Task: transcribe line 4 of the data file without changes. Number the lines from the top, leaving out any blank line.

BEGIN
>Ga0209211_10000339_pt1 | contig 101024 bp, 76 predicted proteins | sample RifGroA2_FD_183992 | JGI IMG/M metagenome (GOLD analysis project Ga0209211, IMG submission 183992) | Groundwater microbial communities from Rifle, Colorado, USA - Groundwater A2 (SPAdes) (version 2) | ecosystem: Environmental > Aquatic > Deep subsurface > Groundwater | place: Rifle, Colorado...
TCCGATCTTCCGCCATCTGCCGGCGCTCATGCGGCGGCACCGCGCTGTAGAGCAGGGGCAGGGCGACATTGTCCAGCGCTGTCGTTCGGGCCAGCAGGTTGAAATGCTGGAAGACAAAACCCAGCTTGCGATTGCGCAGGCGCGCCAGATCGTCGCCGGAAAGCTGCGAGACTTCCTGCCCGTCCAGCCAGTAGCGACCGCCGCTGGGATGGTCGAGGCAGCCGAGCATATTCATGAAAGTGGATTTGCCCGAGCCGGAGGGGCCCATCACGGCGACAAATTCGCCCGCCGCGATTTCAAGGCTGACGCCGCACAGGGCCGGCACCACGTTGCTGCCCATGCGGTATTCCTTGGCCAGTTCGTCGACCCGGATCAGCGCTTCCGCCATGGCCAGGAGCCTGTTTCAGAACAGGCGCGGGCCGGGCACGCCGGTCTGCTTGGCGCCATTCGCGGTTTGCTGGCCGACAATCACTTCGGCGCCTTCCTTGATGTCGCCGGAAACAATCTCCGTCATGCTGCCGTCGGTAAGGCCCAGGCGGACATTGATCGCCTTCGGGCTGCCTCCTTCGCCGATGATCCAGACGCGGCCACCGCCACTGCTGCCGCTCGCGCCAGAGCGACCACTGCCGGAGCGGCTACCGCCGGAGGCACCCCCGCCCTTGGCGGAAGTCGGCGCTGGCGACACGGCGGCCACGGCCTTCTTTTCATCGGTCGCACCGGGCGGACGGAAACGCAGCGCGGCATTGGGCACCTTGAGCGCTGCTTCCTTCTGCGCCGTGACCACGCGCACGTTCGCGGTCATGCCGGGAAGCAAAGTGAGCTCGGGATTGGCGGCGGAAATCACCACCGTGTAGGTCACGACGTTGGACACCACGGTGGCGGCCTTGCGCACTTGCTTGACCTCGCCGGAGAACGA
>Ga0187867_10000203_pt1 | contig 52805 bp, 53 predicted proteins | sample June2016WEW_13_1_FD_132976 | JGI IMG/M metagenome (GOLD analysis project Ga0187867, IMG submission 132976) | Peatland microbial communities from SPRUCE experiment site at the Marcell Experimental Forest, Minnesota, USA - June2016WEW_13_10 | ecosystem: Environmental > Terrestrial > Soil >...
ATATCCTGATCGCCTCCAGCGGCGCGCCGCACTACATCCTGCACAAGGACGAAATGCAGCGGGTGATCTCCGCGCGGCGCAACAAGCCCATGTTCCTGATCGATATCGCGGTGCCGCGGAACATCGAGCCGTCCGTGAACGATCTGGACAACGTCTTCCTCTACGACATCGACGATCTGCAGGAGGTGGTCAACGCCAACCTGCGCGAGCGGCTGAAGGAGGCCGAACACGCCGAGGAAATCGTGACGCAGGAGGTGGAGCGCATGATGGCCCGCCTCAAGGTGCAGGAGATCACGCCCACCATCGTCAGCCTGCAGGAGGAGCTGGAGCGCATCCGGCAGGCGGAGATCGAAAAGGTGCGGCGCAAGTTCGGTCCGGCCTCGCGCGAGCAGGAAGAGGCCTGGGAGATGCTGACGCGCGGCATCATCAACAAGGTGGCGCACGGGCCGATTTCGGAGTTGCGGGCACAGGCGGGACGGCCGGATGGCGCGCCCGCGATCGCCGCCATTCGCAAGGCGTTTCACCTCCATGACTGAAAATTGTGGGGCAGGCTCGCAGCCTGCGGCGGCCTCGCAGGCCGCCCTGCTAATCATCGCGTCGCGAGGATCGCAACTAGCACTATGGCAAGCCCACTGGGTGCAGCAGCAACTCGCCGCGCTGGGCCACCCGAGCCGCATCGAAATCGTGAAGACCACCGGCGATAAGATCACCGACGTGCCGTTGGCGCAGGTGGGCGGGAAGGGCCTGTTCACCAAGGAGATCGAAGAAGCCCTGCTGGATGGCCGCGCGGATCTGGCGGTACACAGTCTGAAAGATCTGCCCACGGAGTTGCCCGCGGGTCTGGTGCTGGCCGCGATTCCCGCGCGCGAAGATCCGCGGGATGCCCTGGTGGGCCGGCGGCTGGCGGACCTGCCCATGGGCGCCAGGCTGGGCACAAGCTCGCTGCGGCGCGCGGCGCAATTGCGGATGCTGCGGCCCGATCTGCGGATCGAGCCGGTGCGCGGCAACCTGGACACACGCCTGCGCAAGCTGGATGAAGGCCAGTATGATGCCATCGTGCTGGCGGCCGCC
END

ATATCCTGATCGCCTCCAGCGGCGCGCCGCACTACATCCTGCACAAGGACGAAATGCAGCGGGTGATCTCCGCGCGGCGCAACAAGCCCATGTTCCTGATCGATATCGCGGTGCCGCGGAACATCGAGCCGTCCGTGAACGATCTGGACAACGTCTTCCTCTACGACATCGACGATCTGCAGGAGGTGGTCAACGCCAACCTGCGCGAGCGGCTGAAGGAGGCCGAACACGCCGAGGAAATCGTGACGCAGGAGGTGGAGCGCATGATGGCCCGCCTCAAGGTGCAGGAGATCACGCCCACCATCGTCAGCCTGCAGGAGGAGCTGGAGCGCATCCGGCAGGCGGAGATCGAAAAGGTGCGGCGCAAGTTCGGTCCGGCCTCGCGCGAGCAGGAAGAGGCCTGGGAGATGCTGACGCGCGGCATCATCAACAAGGTGGCGCACGGGCCGATTTCGGAGTTGCGGGCACAGGCGGGACGGCCGGATGGCGCGCCCGCGATCGCCGCCATTCGCAAGGCGTTTCACCTCCATGACTGAAAATTGTGGGGCAGGCTCGCAGCCTGCGGCGGCCTCGCAGGCCGCCCTGCTAATCATCGCGTCGCGAGGATCGCAACTAGCACTATGGCAAGCCCACTGGGTGCAGCAGCAACTCGCCGCGCTGGGCCACCCGAGCCGCATCGAAATCGTGAAGACCACCGGCGATAAGATCACCGACGTGCCGTTGGCGCAGGTGGGCGGGAAGGGCCTGTTCACCAAGGAGATCGAAGAAGCCCTGCTGGATGGCCGCGCGGATCTGGCGGTACACAGTCTGAAAGATCTGCCCACGGAGTTGCCCGCGGGTCTGGTGCTGGCCGCGATTCCCGCGCGCGAAGATCCGCGGGATGCCCTGGTGGGCCGGCGGCTGGCGGACCTGCCCATGGGCGCCAGGCTGGGCACAAGCTCGCTGCGGCGCGCGGCGCAATTGCGGATGCTGCGGCCCGATCTGCGGATCGAGCCGGTGCGCGGCAACCTGGACACACGCCTGCGCAAGCTGGATGAAGGCCAGTATGATGCCATCGTGCTGGCGGCCGCC